This project will demonstrate that high performance cyanate ester resins can be generated from sustainable biomass derived sugars via a hybrid approach that combines synthetic biology with high throughput synthetic techniques. Filament wound missile cases and high temperature coatings for BMI airframe structural panels will then be fabricated from the bio-based cyanate esters. The enhanced thermal stability and fire resistance of these materials compared to conventional composites will be demonstrated through a series of tests approximating real world environments.

Technology Description

The trifunctional phenol trans-resveratrol will be produced on the multi-kilogram scale from glucose using metabolically engineered yeast. trans-Resveratrol will be photochemically converted to cisresveratrol and then chemically converted to a tricyanate ester (cis-ResCy). cis-ResCy and blends with other cyanate esters will be used to fabricate composite panels, fire resistant coatings, filament wound pressure bottles and missile cases. The flame resistant properties of cis-ResCy coatings will be demonstrated in a Federal Aviation Administration (FAA) burner rig test and compared to baseline BMI panels. The material properties of filament wound pressure bottles and missile cases will be measured by American Society for Testing and Materials (ASTM) methods and demonstrated through pressure testing, and a static live fire test.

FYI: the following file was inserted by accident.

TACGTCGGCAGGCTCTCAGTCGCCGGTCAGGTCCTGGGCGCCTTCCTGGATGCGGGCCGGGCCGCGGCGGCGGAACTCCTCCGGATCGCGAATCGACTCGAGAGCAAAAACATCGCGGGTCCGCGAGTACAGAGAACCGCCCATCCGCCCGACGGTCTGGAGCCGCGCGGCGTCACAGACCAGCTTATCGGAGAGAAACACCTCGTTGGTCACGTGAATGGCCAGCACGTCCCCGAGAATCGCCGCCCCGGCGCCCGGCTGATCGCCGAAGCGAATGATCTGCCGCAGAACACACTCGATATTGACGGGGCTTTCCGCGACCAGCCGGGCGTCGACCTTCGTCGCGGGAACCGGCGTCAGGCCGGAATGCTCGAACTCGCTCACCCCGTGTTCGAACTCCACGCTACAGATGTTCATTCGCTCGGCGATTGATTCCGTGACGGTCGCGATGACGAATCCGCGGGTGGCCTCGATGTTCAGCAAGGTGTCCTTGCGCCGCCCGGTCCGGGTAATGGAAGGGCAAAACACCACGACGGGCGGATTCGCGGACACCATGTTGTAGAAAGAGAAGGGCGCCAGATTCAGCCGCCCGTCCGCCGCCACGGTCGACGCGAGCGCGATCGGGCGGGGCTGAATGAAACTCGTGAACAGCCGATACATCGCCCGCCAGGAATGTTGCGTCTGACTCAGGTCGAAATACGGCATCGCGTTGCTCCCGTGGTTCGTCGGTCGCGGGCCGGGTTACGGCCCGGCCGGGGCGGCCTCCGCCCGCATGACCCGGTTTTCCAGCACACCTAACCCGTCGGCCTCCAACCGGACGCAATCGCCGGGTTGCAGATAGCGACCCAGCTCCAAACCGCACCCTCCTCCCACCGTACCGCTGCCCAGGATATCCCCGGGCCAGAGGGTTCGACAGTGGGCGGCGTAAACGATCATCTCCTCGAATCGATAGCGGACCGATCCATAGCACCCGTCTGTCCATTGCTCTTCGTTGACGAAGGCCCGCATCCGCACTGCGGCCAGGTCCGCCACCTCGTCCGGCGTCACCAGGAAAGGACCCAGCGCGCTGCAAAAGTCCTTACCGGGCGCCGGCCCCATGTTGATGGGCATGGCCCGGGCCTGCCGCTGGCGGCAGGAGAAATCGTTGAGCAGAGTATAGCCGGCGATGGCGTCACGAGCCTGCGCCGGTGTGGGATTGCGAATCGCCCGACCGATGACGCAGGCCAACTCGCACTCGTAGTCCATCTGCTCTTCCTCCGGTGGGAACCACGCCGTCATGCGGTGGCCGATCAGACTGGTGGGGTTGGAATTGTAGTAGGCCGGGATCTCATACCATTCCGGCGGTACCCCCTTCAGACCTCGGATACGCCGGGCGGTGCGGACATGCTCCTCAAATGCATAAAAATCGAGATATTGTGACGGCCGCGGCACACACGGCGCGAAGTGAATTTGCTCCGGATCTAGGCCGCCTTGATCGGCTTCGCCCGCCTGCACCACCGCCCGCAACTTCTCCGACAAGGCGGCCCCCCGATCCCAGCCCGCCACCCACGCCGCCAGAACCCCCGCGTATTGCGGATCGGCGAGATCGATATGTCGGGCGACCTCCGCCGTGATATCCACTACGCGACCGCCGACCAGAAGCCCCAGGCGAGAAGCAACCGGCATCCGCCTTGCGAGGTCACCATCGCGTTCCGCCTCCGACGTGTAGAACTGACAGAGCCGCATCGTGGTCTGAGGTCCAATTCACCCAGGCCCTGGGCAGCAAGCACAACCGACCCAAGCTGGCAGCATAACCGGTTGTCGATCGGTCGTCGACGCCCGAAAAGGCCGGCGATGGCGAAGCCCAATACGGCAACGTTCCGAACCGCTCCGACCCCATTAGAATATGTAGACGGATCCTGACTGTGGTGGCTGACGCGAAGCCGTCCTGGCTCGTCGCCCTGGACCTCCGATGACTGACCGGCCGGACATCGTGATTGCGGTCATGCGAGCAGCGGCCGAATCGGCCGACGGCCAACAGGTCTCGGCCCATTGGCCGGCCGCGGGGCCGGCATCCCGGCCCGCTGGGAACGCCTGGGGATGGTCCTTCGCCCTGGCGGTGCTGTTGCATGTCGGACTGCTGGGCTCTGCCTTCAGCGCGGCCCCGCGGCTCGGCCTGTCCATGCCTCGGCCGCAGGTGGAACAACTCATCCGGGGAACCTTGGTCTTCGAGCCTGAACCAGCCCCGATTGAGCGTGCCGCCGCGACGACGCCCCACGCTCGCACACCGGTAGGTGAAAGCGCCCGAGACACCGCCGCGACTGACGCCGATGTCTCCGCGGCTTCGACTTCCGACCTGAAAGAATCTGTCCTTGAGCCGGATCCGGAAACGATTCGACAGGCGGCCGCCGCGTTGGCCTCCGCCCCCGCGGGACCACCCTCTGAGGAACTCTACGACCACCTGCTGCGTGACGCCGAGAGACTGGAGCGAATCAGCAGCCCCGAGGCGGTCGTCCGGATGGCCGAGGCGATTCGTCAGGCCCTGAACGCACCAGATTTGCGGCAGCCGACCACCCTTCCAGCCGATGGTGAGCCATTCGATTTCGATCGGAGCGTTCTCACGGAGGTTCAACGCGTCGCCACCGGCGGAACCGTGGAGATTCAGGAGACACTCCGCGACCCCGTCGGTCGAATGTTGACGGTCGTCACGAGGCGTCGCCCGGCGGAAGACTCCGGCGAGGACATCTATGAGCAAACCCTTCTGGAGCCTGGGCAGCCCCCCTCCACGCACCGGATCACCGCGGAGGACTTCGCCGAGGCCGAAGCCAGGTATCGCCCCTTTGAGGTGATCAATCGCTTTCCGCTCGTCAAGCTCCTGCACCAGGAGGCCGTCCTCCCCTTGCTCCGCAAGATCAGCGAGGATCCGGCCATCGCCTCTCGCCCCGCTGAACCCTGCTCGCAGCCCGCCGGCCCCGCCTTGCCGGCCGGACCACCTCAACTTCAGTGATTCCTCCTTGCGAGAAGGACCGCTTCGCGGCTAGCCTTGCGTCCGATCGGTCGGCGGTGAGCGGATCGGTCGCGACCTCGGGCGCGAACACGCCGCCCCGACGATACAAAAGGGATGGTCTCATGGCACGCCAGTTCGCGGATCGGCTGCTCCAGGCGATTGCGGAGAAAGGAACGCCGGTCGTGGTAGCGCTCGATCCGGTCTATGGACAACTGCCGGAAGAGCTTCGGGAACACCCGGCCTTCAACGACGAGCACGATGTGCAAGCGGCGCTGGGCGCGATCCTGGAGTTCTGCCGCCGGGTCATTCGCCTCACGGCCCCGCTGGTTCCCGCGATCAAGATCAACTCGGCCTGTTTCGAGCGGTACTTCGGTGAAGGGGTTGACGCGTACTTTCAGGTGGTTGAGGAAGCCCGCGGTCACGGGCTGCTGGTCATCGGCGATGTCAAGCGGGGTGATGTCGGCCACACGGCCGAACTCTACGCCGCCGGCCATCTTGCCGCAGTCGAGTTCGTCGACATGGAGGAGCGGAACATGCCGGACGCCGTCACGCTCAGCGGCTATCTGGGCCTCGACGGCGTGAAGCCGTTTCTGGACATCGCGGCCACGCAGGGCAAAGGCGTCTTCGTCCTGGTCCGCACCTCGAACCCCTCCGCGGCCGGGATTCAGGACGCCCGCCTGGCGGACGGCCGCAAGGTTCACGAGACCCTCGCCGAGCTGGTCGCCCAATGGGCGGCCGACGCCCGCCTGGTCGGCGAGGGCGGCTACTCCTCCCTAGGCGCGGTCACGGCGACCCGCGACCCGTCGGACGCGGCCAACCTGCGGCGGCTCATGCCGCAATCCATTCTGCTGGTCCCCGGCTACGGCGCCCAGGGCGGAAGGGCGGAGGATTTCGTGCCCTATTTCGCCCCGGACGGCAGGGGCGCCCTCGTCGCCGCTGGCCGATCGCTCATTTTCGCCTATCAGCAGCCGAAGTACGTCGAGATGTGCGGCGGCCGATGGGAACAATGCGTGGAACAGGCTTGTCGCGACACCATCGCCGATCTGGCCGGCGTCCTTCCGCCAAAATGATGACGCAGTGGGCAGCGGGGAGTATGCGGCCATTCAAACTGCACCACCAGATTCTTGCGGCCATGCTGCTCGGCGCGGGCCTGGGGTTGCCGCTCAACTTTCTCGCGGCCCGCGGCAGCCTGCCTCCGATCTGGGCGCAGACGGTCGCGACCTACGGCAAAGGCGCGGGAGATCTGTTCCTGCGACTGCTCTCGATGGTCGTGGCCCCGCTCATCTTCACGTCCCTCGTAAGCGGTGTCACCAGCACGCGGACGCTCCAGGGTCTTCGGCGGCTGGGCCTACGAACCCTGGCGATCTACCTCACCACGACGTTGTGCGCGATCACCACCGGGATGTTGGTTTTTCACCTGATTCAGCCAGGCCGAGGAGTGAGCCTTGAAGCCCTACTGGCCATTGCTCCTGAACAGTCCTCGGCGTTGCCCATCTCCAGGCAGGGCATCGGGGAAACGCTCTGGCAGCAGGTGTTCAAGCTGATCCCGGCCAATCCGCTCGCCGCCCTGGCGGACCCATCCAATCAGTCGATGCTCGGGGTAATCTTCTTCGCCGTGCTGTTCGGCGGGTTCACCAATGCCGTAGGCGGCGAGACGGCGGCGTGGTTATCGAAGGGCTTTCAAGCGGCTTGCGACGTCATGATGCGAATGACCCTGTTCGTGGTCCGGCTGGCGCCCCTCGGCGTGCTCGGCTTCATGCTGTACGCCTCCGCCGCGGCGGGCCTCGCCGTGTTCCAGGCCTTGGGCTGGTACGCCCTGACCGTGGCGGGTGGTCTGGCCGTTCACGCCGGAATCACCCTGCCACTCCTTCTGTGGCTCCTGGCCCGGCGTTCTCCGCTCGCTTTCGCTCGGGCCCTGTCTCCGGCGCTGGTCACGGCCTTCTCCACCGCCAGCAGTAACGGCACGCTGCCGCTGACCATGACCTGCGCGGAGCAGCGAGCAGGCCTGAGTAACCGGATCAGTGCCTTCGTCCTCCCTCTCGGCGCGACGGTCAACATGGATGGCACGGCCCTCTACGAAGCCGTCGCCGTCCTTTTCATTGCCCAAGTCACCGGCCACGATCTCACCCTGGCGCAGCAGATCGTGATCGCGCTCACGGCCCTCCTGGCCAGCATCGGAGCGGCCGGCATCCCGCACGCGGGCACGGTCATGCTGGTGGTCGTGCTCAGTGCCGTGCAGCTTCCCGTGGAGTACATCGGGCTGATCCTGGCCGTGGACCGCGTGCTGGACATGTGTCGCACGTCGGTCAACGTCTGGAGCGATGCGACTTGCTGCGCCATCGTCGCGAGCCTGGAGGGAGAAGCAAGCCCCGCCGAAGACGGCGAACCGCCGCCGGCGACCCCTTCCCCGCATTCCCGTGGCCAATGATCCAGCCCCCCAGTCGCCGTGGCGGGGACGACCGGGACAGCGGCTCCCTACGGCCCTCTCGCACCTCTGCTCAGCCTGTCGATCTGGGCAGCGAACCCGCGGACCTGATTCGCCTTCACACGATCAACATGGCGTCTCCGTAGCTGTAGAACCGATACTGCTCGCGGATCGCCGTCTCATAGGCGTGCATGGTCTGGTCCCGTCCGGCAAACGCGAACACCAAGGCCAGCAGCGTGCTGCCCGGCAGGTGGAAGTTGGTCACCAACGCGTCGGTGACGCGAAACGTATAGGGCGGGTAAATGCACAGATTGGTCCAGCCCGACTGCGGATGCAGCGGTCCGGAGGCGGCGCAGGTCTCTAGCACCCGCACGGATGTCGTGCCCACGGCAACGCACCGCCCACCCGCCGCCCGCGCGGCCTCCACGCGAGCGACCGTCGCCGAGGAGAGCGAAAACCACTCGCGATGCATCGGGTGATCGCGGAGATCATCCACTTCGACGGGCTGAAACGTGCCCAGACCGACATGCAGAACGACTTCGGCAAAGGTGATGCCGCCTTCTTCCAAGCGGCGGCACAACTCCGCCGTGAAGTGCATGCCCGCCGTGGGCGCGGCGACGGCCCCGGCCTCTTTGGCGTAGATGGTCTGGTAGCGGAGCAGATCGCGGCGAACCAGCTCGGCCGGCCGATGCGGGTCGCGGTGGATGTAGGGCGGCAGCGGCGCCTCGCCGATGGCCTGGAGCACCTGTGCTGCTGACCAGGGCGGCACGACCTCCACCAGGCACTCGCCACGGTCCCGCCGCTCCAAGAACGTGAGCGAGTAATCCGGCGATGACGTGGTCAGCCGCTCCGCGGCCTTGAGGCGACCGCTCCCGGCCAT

trans-Resveratrol can be synthesized without the use of toxic coupling agents (e.g. formaldehyde) from glucose which can be sourced from sustainable sugars. cis-ResCy has a higher glass transition temperature (350 °C) than many conventional cyanate esters, outstanding char yields, and remarkable fire resistance allowing for the development of new fire resistant coatings, next generation composite materials for missile cases, air frames, and interior paneling for aircraft. Increased use of these composites throughout the Department of Defense (DoD) will result in a number of environmental benefits including reduced fuel usage due to reduced weight, and elimination of halogenated fire resistant polymers. Demonstration of the unique properties of cis-ResCy will help facilitate rapid commercialization of this technology and decreased dependence by the DoD on cyanate ester resin producers who are currently focused on a very limited range of commercial resins. This program will leverage other DoD efforts focused on the synthesis of cyanate esters in microfluidic flow reactors, allowing for the efficient synthesis of high purity cis-ResCy on the pilot plant scale without requiring expensive infrastructure. The use of flow reactors will greatly reduce the occupational safety and health risks associated with cyanate ester production by eliminating the presence of cyanogen halides outside of pressurized containment. Further, use of these reactors will greatly reduce energy consumption by localizing and precisely controlling heat input, eliminating complex purification operations, and reducing the quantities of solvent needed for synthesis and purification.